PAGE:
Butter and eggs is one of my favorite wildflowers. The name alone is enough to intrigue me. It’s so descriptive yet so unscientific. I tire of logical, scientific descriptions in the names of things. Those kinds of names just feel so bland and lacking in joy after a while. I find nature endlessly joyful, and I believe names should at least attempt to capture that. Can you blame someone for not wanting to rush right out when they hear Clay-colored Sparrow? I mean, really, aren’t they all, just about? Or Smooth Hedge Nettle? That doesn’t sound very exciting either, though it has a lovely little flower. But a name as simple as butter and eggs, how could you not want to see that?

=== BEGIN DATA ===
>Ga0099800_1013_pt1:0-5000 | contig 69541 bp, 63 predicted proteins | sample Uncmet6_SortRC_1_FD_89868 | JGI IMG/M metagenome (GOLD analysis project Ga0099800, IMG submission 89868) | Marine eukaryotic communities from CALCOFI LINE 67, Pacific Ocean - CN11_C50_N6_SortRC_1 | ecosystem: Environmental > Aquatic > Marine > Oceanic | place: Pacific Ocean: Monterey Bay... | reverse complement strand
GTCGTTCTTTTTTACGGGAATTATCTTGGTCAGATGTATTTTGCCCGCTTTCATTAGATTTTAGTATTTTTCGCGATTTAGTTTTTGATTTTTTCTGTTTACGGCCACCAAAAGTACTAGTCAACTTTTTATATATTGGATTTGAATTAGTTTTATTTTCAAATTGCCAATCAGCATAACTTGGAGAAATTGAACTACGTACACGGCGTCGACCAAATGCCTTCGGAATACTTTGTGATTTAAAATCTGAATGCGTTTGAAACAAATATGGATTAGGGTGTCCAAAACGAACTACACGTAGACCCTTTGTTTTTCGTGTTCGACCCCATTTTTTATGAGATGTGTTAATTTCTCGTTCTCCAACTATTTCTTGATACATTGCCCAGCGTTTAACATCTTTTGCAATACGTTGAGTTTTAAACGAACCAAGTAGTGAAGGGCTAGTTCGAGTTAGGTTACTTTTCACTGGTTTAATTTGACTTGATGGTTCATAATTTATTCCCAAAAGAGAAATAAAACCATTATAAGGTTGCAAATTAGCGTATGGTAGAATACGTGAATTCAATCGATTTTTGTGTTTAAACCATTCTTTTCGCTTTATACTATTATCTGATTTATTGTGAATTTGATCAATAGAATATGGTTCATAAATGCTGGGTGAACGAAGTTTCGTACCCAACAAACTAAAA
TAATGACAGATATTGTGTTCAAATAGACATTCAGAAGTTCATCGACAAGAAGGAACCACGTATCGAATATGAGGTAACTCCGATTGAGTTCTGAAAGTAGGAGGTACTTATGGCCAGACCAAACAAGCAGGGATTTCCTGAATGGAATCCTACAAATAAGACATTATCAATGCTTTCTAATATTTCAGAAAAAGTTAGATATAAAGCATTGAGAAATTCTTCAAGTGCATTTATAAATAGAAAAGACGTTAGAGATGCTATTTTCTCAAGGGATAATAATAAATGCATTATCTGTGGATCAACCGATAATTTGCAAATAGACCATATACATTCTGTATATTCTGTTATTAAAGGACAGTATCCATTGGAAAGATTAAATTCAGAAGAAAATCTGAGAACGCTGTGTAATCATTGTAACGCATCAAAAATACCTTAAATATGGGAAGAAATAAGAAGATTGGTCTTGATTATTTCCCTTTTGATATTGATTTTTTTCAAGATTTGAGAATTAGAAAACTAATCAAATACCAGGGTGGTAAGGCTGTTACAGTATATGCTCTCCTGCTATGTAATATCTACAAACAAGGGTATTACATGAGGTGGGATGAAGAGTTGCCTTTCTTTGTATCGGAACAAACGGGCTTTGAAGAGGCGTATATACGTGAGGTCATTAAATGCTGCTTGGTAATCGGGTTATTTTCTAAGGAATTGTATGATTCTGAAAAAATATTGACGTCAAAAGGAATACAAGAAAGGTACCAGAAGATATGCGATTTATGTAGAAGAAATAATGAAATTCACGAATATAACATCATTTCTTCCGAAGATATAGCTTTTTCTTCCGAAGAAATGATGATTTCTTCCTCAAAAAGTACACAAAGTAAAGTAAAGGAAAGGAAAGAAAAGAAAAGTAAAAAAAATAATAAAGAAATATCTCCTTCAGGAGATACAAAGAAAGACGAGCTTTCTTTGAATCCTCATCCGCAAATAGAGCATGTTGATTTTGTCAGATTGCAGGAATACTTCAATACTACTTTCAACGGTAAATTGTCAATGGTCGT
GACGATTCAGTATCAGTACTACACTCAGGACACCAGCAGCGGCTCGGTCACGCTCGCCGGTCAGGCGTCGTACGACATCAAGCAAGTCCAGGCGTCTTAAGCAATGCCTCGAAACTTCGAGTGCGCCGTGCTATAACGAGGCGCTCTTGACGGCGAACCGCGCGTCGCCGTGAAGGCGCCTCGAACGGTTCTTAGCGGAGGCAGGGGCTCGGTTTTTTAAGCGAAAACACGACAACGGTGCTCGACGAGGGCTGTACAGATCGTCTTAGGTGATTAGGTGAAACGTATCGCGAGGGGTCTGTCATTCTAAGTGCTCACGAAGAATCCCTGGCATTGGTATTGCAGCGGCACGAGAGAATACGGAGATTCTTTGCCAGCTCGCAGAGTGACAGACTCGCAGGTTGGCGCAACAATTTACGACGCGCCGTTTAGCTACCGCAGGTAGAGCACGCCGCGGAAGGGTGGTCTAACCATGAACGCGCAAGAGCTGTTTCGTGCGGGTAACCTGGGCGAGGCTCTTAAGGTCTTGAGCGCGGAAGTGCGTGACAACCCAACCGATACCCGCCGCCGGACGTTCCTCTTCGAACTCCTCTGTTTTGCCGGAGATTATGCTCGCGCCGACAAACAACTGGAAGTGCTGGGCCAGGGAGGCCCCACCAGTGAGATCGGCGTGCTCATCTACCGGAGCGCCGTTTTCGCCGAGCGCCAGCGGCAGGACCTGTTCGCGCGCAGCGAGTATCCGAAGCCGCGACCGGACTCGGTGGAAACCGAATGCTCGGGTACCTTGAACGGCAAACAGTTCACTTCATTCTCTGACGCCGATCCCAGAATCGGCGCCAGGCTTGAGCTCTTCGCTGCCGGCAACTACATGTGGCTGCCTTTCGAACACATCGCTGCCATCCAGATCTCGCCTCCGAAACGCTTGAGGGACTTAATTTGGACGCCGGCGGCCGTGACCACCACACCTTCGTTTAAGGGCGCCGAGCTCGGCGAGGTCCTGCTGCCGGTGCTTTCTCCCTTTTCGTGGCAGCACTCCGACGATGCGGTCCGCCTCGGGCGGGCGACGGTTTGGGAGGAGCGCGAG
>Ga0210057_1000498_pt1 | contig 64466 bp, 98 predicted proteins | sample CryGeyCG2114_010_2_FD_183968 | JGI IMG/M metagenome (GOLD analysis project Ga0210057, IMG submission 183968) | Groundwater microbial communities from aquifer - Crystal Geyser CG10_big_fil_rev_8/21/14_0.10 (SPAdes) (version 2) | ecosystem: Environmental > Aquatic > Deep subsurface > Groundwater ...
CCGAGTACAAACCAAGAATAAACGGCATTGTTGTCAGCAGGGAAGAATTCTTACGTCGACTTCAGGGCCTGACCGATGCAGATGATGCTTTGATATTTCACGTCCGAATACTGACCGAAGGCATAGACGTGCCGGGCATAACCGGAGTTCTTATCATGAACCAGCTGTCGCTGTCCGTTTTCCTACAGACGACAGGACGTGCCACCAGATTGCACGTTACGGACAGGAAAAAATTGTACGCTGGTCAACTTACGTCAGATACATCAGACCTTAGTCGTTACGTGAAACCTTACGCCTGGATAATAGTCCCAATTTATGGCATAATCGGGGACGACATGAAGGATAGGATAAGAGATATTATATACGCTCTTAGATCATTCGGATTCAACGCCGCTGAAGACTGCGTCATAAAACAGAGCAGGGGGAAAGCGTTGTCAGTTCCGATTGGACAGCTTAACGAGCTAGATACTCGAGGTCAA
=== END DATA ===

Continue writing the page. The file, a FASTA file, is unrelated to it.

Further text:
Another common name for butter and eggs is toadflax, which isn’t bad either, though simply isn’t as pretty a name as butter and eggs. It’s also called brideweed, bridewort, butter haycocks, bunny haycocks, cat’s snout, dead men’s bones, devil’s flax, eggs and bacon, impudent lawyer (now there’s a good one) and lion’s mouth, to name just a few. And I do mean just a few.
The plant is a favorite with bees, bumblebees, moths, butterflies and other strong insects. Because the flower’s underlip is largely closed, wimpy little insects aren’t going to be able to pollinate it.
As so many of our North American plants are, butter and eggs is not native to the U.S. It’s native to Europe and "escaped" from early settlers’ cultivated plots. Today, of course, it is common along roadsides and well-drained areas. I found this one this morning on a bank, growing next to chicory and assorted other plants that are happy to be feral , just like me.